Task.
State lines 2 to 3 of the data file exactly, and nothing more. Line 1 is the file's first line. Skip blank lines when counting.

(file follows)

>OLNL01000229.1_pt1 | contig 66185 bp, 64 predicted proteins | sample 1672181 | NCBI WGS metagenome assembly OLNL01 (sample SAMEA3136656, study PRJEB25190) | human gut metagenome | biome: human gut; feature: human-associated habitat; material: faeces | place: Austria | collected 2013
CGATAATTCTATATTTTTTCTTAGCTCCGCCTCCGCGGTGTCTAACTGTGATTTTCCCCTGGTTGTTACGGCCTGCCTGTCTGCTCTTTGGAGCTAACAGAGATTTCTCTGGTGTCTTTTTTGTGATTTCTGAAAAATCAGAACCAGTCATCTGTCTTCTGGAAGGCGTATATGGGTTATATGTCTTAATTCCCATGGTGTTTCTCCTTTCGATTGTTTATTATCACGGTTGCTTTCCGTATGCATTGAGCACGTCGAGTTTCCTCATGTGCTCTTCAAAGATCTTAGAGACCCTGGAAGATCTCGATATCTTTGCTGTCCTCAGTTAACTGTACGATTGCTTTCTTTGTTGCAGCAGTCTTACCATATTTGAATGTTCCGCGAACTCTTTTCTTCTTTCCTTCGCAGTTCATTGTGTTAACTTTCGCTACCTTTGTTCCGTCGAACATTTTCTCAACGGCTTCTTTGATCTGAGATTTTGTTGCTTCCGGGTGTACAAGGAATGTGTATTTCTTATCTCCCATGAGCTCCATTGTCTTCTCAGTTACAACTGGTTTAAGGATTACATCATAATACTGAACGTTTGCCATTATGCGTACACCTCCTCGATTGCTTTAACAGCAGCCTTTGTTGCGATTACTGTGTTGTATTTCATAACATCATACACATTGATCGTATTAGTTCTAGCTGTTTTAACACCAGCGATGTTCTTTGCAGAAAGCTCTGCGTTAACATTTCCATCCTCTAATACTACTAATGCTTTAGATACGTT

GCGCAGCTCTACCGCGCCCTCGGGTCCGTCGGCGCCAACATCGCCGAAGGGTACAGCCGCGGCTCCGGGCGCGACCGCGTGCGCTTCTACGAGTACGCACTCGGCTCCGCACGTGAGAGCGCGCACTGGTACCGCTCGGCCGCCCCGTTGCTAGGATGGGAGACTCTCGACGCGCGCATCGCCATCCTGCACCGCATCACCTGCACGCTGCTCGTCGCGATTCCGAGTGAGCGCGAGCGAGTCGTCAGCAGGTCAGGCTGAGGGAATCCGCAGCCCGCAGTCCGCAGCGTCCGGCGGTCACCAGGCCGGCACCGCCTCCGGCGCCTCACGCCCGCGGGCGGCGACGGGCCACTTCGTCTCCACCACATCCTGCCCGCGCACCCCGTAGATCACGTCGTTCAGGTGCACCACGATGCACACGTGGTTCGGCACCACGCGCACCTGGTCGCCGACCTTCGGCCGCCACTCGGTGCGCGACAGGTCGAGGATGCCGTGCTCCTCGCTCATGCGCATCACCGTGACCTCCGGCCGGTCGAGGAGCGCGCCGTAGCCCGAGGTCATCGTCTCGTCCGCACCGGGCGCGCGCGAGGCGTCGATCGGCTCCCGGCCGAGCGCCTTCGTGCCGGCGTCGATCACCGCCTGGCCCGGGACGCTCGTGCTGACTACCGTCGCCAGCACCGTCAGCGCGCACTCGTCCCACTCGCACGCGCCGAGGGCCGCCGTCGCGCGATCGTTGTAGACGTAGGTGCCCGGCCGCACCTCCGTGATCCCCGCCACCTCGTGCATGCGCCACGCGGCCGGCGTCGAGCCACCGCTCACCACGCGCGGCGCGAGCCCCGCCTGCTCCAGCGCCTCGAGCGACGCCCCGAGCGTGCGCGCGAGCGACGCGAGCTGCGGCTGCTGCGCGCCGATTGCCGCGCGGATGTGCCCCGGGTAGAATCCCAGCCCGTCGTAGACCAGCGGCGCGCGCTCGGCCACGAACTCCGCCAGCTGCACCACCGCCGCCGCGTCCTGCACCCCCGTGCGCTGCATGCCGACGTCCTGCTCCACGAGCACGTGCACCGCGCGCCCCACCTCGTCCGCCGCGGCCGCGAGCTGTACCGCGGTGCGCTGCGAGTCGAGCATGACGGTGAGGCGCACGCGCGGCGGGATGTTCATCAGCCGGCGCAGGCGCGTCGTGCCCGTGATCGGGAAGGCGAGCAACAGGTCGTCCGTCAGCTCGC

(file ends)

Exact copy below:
CGATAATTCTATATTTTTTCTTAGCTCCGCCTCCGCGGTGTCTAACTGTGATTTTCCCCTGGTTGTTACGGCCTGCCTGTCTGCTCTTTGGAGCTAACAGAGATTTCTCTGGTGTCTTTTTTGTGATTTCTGAAAAATCAGAACCAGTCATCTGTCTTCTGGAAGGCGTATATGGGTTATATGTCTTAATTCCCATGGTGTTTCTCCTTTCGATTGTTTATTATCACGGTTGCTTTCCGTATGCATTGAGCACGTCGAGTTTCCTCATGTGCTCTTCAAAGATCTTAGAGACCCTGGAAGATCTCGATATCTTTGCTGTCCTCAGTTAACTGTACGATTGCTTTCTTTGTTGCAGCAGTCTTACCATATTTGAATGTTCCGCGAACTCTTTTCTTCTTTCCTTCGCAGTTCATTGTGTTAACTTTCGCTACCTTTGTTCCGTCGAACATTTTCTCAACGGCTTCTTTGATCTGAGATTTTGTTGCTTCCGGGTGTACAAGGAATGTGTATTTCTTATCTCCCATGAGCTCCATTGTCTTCTCAGTTACAACTGGTTTAAGGATTACATCATAATACTGAACGTTTGCCATTATGCGTACACCTCCTCGATTGCTTTAACAGCAGCCTTTGTTGCGATTACTGTGTTGTATTTCATAACATCATACACATTGATCGTATTAGTTCTAGCTGTTTTAACACCAGCGATGTTCTTTGCAGAAAGCTCTGCGTTAACATTTCCATCCTCTAATACTACTAATGCTTTAGATACGTT

GCGCAGCTCTACCGCGCCCTCGGGTCCGTCGGCGCCAACATCGCCGAAGGGTACAGCCGCGGCTCCGGGCGCGACCGCGTGCGCTTCTACGAGTACGCACTCGGCTCCGCACGTGAGAGCGCGCACTGGTACCGCTCGGCCGCCCCGTTGCTAGGATGGGAGACTCTCGACGCGCGCATCGCCATCCTGCACCGCATCACCTGCACGCTGCTCGTCGCGATTCCGAGTGAGCGCGAGCGAGTCGTCAGCAGGTCAGGCTGAGGGAATCCGCAGCCCGCAGTCCGCAGCGTCCGGCGGTCACCAGGCCGGCACCGCCTCCGGCGCCTCACGCCCGCGGGCGGCGACGGGCCACTTCGTCTCCACCACATCCTGCCCGCGCACCCCGTAGATCACGTCGTTCAGGTGCACCACGATGCACACGTGGTTCGGCACCACGCGCACCTGGTCGCCGACCTTCGGCCGCCACTCGGTGCGCGACAGGTCGAGGATGCCGTGCTCCTCGCTCATGCGCATCACCGTGACCTCCGGCCGGTCGAGGAGCGCGCCGTAGCCCGAGGTCATCGTCTCGTCCGCACCGGGCGCGCGCGAGGCGTCGATCGGCTCCCGGCCGAGCGCCTTCGTGCCGGCGTCGATCACCGCCTGGCCCGGGACGCTCGTGCTGACTACCGTCGCCAGCACCGTCAGCGCGCACTCGTCCCACTCGCACGCGCCGAGGGCCGCCGTCGCGCGATCGTTGTAGACGTAGGTGCCCGGCCGCACCTCCGTGATCCCCGCCACCTCGTGCATGCGCCACGCGGCCGGCGTCGAGCCACCGCTCACCACGCGCGGCGCGAGCCCCGCCTGCTCCAGCGCCTCGAGCGACGCCCCGAGCGTGCGCGCGAGCGACGCGAGCTGCGGCTGCTGCGCGCCGATTGCCGCGCGGATGTGCCCCGGGTAGAATCCCAGCCCGTCGTAGACCAGCGGCGCGCGCTCGGCCACGAACTCCGCCAGCTGCACCACCGCCGCCGCGTCCTGCACCCCCGTGCGCTGCATGCCGACGTCCTGCTCCACGAGCACGTGCACCGCGCGCCCCACCTCGTCCGCCGCGGCCGCGAGCTGTACCGCGGTGCGCTGCGAGTCGAGCATGACGGTGAGGCGCACGCGCGGCGGGATGTTCATCAGCCGGCGCAGGCGCGTCGTGCCCGTGATCGGGAAGGCGAGCAACAGGTCGTCCGTCAGCTCGC